Multiscale models for movement in oriented environments and their application to hilltopping in butterflies

Kevin J. Painter

Research output: Contribution to journalArticlepeer-review

15 Citations (Scopus)
39 Downloads (Pure)


Hilltopping butterflies direct their movement in response to topography, facilitating mating encounters via accumulation at summits. In this paper, we take hilltopping as a case study to explore the impact of complex orienteering cues on population dynamics. The modelling employs a standard multiscale framework, in which an individual's movement path is described as a stochastic 'velocity-jump' process and scaling applied to generate a macroscopic model capable of simulating large populations in landscapes. In this manner, the terms and parameters of the macroscopic model directly relate to statistical inputs of the individual-level model (mean speeds, turning rates and turning distributions). Applied to hilltopping in butterflies, we demonstrate how hilltopping acts to aggregate populations at summits, optimising mating for low-density species. However, for abundant populations, hilltopping is not only less effective but also possibly disadvantageous, with hilltopping males recording a lower mating rate than their non-hilltopping competitors.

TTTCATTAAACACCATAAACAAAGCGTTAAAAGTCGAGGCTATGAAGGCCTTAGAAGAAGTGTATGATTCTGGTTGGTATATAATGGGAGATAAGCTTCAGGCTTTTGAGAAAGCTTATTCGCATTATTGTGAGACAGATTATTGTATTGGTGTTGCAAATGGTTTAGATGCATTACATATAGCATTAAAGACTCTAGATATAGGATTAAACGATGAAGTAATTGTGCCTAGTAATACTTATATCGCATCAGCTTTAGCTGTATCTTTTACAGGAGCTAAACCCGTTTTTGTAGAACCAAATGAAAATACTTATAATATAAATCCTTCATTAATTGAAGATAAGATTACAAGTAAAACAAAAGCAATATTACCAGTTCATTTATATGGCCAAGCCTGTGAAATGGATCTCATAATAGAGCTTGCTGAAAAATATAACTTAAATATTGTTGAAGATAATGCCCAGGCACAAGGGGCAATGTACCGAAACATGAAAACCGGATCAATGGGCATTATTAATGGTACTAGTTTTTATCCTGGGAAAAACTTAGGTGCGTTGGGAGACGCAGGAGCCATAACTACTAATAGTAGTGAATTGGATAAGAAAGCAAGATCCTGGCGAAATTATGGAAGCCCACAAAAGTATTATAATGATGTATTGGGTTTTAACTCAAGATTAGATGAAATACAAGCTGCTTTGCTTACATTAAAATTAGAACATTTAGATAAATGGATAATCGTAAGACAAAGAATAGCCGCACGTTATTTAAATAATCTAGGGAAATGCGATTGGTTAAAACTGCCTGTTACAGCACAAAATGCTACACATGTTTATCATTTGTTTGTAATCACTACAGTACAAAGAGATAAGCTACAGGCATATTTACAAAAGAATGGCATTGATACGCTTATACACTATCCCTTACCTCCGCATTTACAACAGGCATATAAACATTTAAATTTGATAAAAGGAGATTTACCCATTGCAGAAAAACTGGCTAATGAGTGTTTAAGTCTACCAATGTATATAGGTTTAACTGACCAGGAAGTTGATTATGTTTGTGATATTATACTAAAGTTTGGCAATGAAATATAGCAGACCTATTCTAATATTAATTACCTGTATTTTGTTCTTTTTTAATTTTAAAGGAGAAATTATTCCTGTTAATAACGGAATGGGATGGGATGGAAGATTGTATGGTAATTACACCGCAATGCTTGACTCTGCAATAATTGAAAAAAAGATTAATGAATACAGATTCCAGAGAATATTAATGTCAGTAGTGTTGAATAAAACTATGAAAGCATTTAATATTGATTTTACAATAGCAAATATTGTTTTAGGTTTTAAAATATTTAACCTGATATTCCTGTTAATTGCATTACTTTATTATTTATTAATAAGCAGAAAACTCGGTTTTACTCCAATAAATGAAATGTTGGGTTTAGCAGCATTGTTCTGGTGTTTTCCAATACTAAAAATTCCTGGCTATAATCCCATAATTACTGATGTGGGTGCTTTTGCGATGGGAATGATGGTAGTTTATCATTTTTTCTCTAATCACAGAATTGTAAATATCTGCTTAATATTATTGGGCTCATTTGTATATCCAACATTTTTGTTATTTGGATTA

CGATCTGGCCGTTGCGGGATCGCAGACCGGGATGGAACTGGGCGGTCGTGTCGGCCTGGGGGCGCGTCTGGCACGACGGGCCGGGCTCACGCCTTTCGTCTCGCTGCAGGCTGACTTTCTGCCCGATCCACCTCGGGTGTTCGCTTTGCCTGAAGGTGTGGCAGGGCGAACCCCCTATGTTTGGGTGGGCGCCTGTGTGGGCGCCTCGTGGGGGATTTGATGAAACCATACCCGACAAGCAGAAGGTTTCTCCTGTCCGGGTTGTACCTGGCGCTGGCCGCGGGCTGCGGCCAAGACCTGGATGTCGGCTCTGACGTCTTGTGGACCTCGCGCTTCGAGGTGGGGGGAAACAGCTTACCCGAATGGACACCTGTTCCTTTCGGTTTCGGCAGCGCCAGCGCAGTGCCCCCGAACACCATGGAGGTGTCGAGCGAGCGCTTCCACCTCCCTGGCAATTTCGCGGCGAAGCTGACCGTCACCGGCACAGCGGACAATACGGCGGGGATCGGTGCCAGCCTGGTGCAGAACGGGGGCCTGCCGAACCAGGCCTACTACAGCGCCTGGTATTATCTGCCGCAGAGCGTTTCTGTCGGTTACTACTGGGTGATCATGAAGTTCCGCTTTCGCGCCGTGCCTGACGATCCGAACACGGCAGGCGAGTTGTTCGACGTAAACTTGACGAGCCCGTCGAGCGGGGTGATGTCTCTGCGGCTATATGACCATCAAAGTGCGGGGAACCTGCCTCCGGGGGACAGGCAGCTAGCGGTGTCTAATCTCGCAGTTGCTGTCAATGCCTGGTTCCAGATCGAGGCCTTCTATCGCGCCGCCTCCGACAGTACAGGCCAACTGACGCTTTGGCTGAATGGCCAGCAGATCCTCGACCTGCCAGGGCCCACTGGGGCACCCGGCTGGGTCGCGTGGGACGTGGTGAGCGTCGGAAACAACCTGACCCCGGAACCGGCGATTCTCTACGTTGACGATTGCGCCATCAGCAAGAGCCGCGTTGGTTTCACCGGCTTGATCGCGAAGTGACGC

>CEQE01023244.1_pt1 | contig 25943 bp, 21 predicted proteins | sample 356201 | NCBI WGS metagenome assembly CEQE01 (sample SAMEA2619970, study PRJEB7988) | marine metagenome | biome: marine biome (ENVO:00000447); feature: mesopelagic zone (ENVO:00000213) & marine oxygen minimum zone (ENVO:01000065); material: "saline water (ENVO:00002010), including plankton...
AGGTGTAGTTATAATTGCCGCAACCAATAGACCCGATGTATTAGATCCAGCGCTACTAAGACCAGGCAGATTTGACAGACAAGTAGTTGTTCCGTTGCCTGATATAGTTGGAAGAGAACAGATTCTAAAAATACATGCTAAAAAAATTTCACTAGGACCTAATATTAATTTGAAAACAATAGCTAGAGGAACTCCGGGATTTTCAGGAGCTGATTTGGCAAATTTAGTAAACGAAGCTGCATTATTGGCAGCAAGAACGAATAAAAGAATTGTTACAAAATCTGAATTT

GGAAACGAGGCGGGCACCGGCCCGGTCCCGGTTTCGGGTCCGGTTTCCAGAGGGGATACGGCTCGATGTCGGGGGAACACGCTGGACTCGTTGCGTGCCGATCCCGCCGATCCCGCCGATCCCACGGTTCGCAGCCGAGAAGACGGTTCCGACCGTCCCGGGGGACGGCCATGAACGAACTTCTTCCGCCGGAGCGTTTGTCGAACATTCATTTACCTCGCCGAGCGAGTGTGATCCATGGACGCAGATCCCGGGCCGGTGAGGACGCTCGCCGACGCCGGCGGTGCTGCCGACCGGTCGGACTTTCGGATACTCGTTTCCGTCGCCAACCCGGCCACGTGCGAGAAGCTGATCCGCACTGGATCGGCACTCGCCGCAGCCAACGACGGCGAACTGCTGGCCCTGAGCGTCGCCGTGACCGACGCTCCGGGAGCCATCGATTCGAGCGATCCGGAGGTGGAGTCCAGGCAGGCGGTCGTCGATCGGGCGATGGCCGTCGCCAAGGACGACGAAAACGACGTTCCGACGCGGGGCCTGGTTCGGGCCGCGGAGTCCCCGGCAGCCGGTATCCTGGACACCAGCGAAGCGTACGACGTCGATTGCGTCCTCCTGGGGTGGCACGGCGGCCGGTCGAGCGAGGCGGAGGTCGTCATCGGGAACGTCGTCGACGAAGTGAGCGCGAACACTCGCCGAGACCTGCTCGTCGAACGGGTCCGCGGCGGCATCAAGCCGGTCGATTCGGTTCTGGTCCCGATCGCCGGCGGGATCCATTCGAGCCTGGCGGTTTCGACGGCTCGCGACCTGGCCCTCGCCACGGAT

Original languageEnglish
Pages (from-to)53-75
Number of pages23
JournalTheoretical Ecology
Issue number1
Early online date1 Sept 2013
Publication statusPublished - Feb 2014


  • Butterfly populations
  • Mate location
  • Multiscale models
  • Oriented movement
  • Topographical cues

ASJC Scopus subject areas

  • Ecological Modelling
  • Ecology


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